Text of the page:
Archiving America: Documentary Filmmaker Ken Burns on Lifelong Learning at Libraries

By Burns, Ken | American Libraries, June-July 2007 | Go to article overview

Archiving America: Documentary Filmmaker Ken Burns on Lifelong Learning at Libraries


Burns, Ken, American Libraries


I don't remember a time when I wasn't interested in making films. From my earliest days, my father gave me a fairly strict curfew, but he'd always forgive it if there was a movie on TV late at night or something playing at the Cinema Guild. My interest in history is a little bit more difficult to pinpoint.

Though I had always done well in history throughout school, it wasn't until many, many years later--after I had established my career--that I was stopped by an old junior high school classmate who remembered me from history class and said, "I always looked at you and knew that's what you wanted to do."

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If you had asked me in 9th grade what I wanted to do, I would have said a writer or a filmmaker. History was the farthest thing from my imagination. But it turned out my classmate was right.

Today, we're well aware of how important nutrition is. I think we know that if we eat well, if we exercise, we help stave off the inevitable decay that takes place. I think we also understand that exercising the mind, which is constantly evolving, is probably the healthiest of all of the things we can do for ourselves. The key to that is for people to understand that we're not just coasting here. We almost have an obligation to keep learning.

Thomas Jefferson said in his famous second sentence of the Declaration of Independence that we were entitled to "Life, Liberty, and the pursuit of Happiness," and for most people that means a pursuit of material goods. I know that Jefferson, by saying capital-H "Happiness," meant a kind of lifelong learning, an improving of oneself in the marketplace of ideas, and that any citizen first given life and liberty was then obligated to continue to improve oneself, to work on oneself, for the rest of one's life. It was the pursuit of happiness--not something that we'd actually achieve--and so it suggests a lifelong quest for self-improvement, which, to my mind, is not just physical, but also mental and emotional.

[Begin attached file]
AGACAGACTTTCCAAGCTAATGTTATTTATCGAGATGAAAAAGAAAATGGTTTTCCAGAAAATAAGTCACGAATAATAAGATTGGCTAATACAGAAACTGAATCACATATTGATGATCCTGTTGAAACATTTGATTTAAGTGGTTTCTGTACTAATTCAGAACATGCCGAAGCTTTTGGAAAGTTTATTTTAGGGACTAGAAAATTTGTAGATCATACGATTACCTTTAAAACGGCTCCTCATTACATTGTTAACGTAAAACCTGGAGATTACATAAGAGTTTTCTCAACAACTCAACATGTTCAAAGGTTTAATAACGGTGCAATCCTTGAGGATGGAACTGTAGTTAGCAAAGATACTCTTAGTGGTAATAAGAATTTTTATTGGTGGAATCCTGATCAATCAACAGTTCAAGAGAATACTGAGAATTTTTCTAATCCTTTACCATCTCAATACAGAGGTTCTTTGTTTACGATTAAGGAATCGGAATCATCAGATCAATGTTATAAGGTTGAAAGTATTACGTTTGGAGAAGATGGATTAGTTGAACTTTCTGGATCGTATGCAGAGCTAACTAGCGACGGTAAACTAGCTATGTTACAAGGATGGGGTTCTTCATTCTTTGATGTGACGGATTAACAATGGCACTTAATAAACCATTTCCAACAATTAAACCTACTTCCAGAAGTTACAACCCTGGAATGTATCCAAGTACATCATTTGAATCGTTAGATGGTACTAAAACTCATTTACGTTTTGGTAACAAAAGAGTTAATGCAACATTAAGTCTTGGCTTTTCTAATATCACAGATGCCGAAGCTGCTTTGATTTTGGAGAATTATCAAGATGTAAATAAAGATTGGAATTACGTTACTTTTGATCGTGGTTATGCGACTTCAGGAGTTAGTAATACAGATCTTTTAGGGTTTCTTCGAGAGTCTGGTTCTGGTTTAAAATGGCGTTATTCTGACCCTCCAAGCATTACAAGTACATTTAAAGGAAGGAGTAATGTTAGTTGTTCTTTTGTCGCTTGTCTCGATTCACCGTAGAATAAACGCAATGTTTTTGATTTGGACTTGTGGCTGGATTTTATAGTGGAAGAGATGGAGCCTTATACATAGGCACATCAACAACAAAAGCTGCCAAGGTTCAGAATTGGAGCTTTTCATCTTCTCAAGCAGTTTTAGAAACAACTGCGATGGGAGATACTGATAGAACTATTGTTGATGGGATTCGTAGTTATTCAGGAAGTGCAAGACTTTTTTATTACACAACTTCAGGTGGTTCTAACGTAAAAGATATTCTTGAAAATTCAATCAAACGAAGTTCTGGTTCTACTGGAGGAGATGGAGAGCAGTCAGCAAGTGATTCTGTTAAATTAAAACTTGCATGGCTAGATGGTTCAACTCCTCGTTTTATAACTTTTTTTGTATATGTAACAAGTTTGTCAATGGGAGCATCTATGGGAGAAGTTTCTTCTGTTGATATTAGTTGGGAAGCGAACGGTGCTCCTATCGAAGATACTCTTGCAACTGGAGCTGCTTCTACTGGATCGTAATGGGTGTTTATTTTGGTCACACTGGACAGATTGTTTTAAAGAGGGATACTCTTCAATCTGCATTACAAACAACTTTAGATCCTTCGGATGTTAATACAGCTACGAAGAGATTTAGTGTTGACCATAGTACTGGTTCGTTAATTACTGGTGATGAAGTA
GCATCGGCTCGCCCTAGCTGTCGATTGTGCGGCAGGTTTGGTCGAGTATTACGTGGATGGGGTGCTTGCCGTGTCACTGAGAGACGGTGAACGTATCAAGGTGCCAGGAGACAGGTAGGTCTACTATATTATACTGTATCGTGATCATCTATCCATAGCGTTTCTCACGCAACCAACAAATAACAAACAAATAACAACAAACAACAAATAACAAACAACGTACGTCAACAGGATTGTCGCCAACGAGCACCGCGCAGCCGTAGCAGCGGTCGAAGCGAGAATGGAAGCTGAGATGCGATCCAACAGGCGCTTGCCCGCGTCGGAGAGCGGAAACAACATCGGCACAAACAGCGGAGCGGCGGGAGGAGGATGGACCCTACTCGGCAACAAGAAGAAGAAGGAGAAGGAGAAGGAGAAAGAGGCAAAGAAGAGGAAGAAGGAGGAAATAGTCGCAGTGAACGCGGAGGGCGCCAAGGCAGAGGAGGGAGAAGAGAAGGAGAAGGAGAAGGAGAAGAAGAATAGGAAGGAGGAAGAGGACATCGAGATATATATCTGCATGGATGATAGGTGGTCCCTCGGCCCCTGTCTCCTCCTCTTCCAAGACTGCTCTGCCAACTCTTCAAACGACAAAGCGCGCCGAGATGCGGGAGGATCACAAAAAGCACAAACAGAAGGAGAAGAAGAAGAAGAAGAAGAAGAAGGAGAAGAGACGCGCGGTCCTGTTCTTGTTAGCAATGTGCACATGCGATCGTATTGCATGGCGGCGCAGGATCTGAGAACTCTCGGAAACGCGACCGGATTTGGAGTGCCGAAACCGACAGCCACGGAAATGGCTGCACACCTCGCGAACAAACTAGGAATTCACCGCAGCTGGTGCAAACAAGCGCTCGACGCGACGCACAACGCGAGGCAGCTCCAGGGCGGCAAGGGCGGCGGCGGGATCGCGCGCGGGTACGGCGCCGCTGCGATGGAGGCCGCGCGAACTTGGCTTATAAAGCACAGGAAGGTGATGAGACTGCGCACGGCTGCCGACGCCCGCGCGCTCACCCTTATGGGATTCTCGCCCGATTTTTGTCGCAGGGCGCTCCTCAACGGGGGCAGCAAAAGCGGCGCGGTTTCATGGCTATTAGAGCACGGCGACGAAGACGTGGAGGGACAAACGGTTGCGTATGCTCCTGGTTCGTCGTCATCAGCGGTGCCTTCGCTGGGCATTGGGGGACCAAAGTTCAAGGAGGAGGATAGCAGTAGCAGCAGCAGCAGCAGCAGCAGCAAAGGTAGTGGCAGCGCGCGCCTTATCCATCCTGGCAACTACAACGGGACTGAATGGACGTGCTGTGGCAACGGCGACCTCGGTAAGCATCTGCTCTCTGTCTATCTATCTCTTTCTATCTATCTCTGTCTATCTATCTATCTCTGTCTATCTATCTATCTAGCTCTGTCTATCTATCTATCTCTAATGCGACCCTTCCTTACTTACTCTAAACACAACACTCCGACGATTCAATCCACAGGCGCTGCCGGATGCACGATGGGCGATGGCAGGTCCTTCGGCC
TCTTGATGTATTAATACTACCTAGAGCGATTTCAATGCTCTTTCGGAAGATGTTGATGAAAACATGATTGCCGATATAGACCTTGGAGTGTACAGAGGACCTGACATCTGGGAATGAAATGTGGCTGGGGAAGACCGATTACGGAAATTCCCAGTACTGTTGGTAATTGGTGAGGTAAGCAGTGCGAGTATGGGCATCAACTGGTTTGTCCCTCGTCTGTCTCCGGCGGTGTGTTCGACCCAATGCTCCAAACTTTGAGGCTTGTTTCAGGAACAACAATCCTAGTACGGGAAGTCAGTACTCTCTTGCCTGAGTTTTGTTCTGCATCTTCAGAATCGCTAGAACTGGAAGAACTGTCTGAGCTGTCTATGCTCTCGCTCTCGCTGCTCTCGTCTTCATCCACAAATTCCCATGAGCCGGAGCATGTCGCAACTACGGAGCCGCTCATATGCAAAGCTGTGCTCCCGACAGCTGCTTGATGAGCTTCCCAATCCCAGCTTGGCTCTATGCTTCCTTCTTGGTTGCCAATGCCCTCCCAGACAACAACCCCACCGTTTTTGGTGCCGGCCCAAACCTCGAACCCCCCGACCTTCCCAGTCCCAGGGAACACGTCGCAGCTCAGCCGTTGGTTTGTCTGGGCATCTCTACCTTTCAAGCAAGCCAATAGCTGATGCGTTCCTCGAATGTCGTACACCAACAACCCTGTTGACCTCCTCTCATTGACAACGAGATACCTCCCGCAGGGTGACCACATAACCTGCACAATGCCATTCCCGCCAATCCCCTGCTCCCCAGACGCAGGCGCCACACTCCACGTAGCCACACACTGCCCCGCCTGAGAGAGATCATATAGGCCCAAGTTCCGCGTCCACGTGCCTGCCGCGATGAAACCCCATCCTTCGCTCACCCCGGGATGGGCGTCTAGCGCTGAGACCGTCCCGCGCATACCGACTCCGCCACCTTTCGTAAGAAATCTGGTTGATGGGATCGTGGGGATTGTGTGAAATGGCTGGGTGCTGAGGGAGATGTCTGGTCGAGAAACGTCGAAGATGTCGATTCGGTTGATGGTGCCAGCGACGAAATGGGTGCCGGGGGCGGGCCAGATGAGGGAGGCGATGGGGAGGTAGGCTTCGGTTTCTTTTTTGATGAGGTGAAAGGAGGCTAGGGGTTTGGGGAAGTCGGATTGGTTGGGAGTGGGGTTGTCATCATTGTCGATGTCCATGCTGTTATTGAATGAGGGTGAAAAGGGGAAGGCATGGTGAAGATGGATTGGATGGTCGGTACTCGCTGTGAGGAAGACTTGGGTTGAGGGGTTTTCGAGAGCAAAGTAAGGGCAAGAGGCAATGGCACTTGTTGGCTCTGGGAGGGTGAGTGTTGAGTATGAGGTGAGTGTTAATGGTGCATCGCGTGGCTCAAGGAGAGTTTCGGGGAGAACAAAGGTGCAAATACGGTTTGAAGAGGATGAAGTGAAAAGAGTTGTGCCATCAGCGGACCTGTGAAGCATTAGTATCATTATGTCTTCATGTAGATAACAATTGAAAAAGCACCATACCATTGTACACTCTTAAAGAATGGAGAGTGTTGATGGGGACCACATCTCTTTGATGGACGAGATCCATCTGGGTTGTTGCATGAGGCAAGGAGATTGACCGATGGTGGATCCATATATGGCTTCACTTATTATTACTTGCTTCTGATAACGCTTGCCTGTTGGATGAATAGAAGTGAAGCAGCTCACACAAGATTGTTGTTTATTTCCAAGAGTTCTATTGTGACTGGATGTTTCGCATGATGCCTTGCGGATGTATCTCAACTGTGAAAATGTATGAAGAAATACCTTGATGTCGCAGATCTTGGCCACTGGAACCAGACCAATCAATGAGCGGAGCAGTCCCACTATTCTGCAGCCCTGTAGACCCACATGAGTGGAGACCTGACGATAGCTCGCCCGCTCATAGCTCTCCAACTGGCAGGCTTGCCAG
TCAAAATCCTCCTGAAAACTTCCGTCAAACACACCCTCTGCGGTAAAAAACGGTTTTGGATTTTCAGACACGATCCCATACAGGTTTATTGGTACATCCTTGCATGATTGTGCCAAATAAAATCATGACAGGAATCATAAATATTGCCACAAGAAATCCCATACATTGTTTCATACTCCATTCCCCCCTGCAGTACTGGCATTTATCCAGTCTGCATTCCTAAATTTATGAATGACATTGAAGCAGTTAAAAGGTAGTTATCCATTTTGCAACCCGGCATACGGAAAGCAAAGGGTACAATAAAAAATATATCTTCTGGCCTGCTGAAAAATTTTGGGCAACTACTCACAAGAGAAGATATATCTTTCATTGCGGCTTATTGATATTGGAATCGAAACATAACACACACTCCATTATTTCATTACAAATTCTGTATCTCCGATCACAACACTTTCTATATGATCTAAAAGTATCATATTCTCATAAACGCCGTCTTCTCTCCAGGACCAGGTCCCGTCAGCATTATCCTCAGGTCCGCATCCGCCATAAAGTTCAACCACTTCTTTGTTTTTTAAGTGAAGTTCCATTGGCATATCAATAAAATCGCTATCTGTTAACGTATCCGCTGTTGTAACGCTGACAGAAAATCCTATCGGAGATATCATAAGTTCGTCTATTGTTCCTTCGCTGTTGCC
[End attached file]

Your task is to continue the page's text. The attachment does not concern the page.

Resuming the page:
Libraries and liberty

I don't think that there has been a film that I've done that hasn't been influenced by libraries and archives, and therefore my whole life is essentially organized and categorized by what they make available. That's what I do for a living: I'm kind of an emotional archaeologist. For instance, with The War we wanted to take an entirely anecdotal, bottom-up look at the Second World War, and to do that, we picked four geographically distributed towns, got to know those towns, accepted whatever and whomever came up to us, and then proceeded to research, film, and interview before intertwining the various stories against the greatest cataclysm in human history.

[ILLUSTRATION OMITTED]

So, as I go to these places, I'm not just trying to unearth the dry dates and facts and events of the past--things that have so little meaning to us now in our distracting, glittering present--but I'm interested in using the emotional resonances of that past, whether it's through a photograph, or a diary excerpt, or just a startling fact. While making the Civil War series, I found out that the little town of Winchester, Virginia, changed hands 72 times, and that fact has never left me for its startling power to remind us that, at a time not that long ago, parts of the United States were not only a battleground, but suffered that much of a back-and-forth struggle.

Another example from Civil War: I was at the Museum of the Confederacy in Richmond, Virginia, and I asked them if they had a box of "seconds"--materials that hadn't been properly cataloged. The curator said yes, and he brought out a box literally filled with dozens of mostly duplicates of what I'd already seen.

But I spent about an hour searching, and at the bottom, stuck under a flap, was a photograph. It showed Robert E. Lee with a kind of winsome, Mona Lisa--like smile--and you must understand that in mid-19th-century photographs no one ever smiled. …

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